Prague, Jan 31 (CTK) – The Czech Foreign Ministry will increase its capacities in order to be able to handle up to 20,000 applications for work in the Czech Republic from Ukraine annually, roughly double the current number, Foreign Minister Martin Stropnicky (ANO) told journalists on Wednesday.
More manpower may also come from Mongolia and the Philippines where the rules similar to those for Ukraine will take effect.
The Foreign Ministry is also examining the labour markets of Serbia and Belarus, Stropnicky said.
The widening of the consular services will cost 50 million crowns, he added.
The ministry is also considering rising the fee for the applications. The government’s decision made on Wednesday also wants to shorten the time needed to deal with the applications.
The quota for the manpower for the Czech agriculture is to rise from the current 572 to 1500 annually, Stropnicky said.
So far, the “Ukrainian regime” for the recruitment of manpower from this country suggested the annual quota of 9600 applications.
For Mongolia and the Philippines, the same limit of 1,000 applications is valid.
The Chamber of Commerce said the processing of an Ukrainian application for a job in the Czech Republic takes seven months on average, but the fresh decision of the government is to shorten this period of time.
“The current periods are a big problem for Czech employers,” the chamber’s deputy head Irena Bartonova Palkova said.
Stropnicky dismissed the reservations about the foreign manpower raised by the trade unions.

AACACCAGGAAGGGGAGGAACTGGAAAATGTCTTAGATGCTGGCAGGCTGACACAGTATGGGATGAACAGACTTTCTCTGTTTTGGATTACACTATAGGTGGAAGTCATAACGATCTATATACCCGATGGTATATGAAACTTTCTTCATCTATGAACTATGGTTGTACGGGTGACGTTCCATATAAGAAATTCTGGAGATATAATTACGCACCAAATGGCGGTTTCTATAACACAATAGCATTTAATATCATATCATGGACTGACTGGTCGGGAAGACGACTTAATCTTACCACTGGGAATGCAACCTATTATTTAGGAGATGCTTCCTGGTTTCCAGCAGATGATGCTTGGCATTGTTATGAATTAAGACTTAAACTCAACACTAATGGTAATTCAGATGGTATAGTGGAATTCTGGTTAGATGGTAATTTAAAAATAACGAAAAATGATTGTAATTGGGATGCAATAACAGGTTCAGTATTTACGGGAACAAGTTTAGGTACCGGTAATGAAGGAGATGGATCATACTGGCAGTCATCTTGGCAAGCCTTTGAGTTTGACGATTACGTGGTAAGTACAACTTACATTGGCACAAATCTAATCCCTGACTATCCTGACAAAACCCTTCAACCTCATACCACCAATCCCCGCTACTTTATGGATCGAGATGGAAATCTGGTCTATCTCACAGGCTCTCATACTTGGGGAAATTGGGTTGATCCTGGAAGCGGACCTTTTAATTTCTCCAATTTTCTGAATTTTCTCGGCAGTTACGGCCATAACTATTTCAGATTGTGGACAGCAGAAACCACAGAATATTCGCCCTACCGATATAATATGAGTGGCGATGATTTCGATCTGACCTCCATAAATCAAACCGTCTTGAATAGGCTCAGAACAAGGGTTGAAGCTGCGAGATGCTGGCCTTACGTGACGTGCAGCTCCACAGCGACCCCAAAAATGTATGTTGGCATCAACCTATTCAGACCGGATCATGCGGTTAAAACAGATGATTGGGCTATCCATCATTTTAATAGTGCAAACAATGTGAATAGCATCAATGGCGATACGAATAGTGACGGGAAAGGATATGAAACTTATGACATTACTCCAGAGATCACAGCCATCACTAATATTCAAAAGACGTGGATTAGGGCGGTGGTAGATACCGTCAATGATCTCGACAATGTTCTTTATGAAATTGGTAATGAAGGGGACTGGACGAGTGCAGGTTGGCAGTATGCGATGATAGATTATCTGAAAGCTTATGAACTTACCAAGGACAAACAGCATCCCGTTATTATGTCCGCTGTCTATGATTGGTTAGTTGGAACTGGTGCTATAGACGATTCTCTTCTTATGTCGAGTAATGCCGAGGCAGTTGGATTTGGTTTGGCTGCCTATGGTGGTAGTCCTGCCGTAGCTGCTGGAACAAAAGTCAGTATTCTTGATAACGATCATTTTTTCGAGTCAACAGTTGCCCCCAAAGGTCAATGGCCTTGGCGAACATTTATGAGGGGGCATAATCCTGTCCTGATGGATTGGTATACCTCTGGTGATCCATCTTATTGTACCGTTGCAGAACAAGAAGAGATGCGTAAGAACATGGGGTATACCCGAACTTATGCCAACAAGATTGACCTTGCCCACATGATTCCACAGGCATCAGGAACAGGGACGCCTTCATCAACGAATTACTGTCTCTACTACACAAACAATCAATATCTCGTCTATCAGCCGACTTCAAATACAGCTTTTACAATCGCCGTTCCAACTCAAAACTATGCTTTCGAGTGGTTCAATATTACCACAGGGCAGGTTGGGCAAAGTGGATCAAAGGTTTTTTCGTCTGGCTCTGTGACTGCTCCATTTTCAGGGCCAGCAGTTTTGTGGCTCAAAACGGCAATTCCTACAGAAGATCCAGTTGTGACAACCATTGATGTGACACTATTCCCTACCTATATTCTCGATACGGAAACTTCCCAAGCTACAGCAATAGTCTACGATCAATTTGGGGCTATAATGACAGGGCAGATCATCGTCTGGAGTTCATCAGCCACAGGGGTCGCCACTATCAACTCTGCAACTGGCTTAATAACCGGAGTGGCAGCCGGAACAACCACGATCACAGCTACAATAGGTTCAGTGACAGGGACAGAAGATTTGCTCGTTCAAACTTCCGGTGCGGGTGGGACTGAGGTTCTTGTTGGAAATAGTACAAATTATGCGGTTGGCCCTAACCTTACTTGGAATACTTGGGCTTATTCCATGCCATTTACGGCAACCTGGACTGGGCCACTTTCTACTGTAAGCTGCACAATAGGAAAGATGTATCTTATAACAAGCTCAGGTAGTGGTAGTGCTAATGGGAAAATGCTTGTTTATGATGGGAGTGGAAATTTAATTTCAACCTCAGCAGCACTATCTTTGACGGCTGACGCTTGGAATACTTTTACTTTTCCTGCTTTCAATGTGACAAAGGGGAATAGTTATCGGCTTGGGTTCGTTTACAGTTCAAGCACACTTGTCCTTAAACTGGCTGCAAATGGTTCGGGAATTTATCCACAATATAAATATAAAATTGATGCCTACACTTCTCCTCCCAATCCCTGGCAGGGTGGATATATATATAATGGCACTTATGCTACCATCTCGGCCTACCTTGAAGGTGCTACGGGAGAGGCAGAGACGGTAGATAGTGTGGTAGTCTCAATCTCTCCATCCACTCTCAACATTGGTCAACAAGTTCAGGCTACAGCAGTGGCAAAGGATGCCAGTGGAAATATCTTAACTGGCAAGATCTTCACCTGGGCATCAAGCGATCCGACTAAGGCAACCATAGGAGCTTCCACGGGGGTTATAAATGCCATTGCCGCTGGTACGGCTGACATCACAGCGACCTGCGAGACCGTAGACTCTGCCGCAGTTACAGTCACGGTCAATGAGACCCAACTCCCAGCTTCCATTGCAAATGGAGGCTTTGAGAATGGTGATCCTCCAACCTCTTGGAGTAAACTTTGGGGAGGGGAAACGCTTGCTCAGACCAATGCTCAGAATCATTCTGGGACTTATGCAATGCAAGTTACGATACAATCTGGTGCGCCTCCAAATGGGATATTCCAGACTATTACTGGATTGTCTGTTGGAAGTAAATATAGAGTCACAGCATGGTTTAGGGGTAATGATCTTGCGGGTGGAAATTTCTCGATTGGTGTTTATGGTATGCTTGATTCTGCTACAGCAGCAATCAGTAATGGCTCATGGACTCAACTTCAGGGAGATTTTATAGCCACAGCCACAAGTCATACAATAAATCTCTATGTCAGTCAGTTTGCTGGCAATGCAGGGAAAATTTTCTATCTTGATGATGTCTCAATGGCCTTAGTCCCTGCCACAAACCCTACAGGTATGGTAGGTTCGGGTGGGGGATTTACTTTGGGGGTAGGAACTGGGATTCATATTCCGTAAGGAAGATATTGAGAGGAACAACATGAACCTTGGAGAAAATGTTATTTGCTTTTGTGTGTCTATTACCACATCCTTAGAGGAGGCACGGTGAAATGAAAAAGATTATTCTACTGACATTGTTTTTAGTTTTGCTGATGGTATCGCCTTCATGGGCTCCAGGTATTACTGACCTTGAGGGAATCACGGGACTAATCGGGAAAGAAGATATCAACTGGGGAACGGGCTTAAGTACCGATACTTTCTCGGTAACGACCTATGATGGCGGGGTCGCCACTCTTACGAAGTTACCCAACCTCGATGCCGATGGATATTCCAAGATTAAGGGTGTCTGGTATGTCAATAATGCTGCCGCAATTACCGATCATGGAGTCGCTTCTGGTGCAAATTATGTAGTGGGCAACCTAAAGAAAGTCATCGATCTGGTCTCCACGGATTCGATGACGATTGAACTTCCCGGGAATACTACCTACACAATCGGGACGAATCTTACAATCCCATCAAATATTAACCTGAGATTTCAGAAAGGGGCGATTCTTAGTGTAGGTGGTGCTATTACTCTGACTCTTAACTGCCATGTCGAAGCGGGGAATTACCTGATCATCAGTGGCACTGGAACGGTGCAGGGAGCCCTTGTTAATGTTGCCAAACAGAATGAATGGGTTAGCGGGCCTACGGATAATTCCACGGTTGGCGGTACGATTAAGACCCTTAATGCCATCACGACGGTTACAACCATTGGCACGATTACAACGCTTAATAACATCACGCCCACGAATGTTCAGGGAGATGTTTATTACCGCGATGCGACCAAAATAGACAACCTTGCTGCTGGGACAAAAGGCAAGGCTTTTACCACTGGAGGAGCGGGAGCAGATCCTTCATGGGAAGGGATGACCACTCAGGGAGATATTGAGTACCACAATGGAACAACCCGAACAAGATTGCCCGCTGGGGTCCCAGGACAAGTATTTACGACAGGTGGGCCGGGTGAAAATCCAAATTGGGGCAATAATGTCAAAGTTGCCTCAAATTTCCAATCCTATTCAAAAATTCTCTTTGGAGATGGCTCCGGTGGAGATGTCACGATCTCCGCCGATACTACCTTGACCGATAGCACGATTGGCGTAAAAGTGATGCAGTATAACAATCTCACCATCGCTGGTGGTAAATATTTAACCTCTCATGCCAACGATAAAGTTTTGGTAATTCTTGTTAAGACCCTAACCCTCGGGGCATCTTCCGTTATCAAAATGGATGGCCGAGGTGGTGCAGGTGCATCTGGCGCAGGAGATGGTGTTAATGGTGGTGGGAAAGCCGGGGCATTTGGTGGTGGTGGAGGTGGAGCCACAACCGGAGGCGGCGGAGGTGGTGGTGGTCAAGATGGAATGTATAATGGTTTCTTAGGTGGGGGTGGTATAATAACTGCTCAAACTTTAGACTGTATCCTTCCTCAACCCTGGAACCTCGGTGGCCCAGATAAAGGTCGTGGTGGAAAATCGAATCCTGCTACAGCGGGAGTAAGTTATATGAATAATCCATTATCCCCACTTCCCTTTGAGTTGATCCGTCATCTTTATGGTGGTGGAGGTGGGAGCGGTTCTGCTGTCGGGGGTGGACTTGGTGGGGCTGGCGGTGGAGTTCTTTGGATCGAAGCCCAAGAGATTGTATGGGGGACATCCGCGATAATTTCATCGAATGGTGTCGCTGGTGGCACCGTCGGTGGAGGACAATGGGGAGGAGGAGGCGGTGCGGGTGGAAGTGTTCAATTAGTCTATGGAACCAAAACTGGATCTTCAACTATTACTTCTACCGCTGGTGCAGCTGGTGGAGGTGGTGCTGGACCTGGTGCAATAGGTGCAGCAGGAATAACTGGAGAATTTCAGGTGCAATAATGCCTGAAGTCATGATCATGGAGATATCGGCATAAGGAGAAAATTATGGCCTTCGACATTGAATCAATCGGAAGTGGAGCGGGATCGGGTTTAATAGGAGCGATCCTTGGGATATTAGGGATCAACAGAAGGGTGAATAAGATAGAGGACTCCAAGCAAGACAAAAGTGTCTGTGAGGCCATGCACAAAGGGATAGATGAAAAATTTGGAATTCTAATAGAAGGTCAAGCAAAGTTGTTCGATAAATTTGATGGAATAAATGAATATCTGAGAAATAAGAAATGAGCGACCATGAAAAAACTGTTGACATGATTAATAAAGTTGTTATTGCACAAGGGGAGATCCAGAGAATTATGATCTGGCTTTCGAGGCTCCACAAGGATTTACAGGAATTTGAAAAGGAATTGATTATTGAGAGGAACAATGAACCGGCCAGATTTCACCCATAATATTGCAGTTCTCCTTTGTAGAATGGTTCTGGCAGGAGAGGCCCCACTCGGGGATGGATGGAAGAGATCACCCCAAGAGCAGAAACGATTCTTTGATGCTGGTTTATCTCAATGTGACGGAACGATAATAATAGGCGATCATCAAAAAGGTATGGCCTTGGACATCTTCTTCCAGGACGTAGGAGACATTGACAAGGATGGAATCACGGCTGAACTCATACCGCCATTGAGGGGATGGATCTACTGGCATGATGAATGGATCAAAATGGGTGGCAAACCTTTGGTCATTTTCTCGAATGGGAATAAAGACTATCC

“There are no dumpings, they are paid within the usual conditions for salaries,” Stropnicky said, adding that government representatives had discussed the remuneration for foreign manpower with the employers.
According to the Chamber of Commerce, the Czech Republic urgently lacks employees. Hiring workers from abroad is a short-term solution for Czech firms. The Czech education system needs to be changed so that the graduates would correspond to the demands of the labour market more, the chamber said.
Stropnicky agreed on the accelerated recruitment of foreign manpower with Prime Minister Andrej Babis (ANO) when taking up the office last December. Czech employers are increasingly interested in it due to the record low jobless rate.
Babis talked about the need of more foreign workers already when he was finance minister in the previous government that ruled the country in the last four years.